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Association of Prolactin, Oxytocin and Homocysteine with the clinical and cognitive features of a First Episode of Psychosis over a 1-year follow-up.

BACKGROUND: The clinical debut of schizophrenia is frequently a first episode of psychosis (FEP). As such, there is considerable interest in identifying associations between biological markers and clinical or cognitive characteristics that help predict the progression and outcome of FEP patients. Previous studies showed that high prolactin, low oxytocin and high homocysteine are factors associated with FEP 6 months after diagnosis, at which point plasma levels were correlated with some clinical and cognitive characteristics.

METHODS: We re-examined 75 patients 12 months after diagnosis to measure the evolution of these molecules and to assess their association with clinical features.

RESULTS: At follow-up, FEP patients had lower prolactin levels than at baseline, and patients treated with risperidone or paliperidone had higher prolactin levels than patients who received other antipsychotic agents. By contrast, no changes in oxytocin and homocysteine plasma levels were observed between the baseline and follow-up. In terms of clinical features, we found that plasma prolactin and homocysteine levels were correlated with the severity of the psychotic symptoms in male FEP patients, suggesting that they might be factors associated with psychotic symptomatology but only in men. Together with oxytocin, these molecules may also be related to sustained attention, verbal ability and working memory cognitive domains in FEP patients.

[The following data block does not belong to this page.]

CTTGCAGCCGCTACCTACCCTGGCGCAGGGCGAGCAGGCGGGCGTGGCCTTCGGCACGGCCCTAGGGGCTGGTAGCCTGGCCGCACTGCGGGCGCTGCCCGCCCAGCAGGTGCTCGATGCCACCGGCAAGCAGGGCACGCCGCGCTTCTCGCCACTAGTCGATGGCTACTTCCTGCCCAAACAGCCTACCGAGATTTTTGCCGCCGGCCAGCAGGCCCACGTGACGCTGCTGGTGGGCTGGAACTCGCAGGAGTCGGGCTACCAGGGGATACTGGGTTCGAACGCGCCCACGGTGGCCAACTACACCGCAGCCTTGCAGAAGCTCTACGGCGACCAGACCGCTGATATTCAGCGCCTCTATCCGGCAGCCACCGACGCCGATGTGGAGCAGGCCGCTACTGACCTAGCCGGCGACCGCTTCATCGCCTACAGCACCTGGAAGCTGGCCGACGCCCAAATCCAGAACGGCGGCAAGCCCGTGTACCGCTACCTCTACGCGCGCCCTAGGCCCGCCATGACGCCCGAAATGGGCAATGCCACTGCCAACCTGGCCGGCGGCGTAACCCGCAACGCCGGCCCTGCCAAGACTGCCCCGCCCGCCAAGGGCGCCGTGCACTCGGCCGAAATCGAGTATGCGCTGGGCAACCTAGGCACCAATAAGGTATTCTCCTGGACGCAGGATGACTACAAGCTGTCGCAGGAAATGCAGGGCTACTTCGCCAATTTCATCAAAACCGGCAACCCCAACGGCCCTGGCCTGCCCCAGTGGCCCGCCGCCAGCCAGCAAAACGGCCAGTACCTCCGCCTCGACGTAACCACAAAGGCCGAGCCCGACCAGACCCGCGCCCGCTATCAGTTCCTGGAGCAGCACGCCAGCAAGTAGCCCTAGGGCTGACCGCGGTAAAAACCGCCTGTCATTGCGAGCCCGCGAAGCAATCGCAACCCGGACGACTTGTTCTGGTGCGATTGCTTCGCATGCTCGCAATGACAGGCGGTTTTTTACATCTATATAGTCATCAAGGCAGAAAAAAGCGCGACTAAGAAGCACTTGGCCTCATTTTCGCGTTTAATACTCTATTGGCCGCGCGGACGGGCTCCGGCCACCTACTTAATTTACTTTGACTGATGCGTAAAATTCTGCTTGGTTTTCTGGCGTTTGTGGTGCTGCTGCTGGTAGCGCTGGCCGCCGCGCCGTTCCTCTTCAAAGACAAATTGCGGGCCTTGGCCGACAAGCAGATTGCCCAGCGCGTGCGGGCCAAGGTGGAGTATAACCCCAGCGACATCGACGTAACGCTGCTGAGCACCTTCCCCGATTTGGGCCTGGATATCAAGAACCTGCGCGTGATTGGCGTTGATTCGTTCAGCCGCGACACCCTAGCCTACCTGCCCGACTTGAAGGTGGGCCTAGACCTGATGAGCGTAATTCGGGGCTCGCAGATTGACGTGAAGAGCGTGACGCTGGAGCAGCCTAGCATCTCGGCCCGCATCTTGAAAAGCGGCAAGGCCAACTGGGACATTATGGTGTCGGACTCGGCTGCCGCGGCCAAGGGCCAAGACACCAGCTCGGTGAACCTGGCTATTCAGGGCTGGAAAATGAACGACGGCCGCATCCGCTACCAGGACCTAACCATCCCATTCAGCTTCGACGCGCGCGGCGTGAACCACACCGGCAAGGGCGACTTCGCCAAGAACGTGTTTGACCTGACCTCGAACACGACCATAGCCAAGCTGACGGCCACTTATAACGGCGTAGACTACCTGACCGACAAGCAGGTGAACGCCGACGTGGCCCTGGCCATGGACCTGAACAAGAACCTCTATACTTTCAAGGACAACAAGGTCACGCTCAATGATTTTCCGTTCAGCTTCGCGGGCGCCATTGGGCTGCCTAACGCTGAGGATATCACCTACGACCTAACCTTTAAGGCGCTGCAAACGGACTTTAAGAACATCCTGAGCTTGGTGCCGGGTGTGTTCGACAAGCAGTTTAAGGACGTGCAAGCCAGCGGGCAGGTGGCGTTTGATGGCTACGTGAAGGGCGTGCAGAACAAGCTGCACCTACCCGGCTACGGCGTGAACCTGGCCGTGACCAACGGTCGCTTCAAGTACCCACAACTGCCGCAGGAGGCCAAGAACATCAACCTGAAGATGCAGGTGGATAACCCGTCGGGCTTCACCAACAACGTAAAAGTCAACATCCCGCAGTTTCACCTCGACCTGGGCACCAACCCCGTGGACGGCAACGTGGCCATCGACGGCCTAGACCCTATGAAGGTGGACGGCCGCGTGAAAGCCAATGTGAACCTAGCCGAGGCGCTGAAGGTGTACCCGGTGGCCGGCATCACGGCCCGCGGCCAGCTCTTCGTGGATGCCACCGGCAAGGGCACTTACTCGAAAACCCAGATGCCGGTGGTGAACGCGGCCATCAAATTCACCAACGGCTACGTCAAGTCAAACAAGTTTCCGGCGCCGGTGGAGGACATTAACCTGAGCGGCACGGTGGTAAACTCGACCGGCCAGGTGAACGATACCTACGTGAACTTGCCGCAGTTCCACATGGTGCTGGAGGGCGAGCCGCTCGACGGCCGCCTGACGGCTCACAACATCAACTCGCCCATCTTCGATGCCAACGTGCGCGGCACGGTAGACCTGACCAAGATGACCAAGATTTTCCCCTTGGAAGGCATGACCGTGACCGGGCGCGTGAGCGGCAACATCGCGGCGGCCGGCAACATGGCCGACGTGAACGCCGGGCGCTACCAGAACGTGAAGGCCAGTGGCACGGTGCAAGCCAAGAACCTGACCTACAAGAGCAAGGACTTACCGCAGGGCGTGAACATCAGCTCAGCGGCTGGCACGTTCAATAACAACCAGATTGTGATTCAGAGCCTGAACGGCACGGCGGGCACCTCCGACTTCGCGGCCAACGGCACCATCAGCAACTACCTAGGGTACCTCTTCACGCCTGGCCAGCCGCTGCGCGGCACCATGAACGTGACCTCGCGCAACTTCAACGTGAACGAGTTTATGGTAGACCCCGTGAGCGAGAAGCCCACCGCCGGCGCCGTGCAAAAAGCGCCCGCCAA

CONCLUSION: This study suggests that focusing on prolactin, oxytocin and homocysteine at a FEP may help select adequate pharmacological treatments and develop new tools to improve the outcome of these patients, where sex should also be borne in mind.

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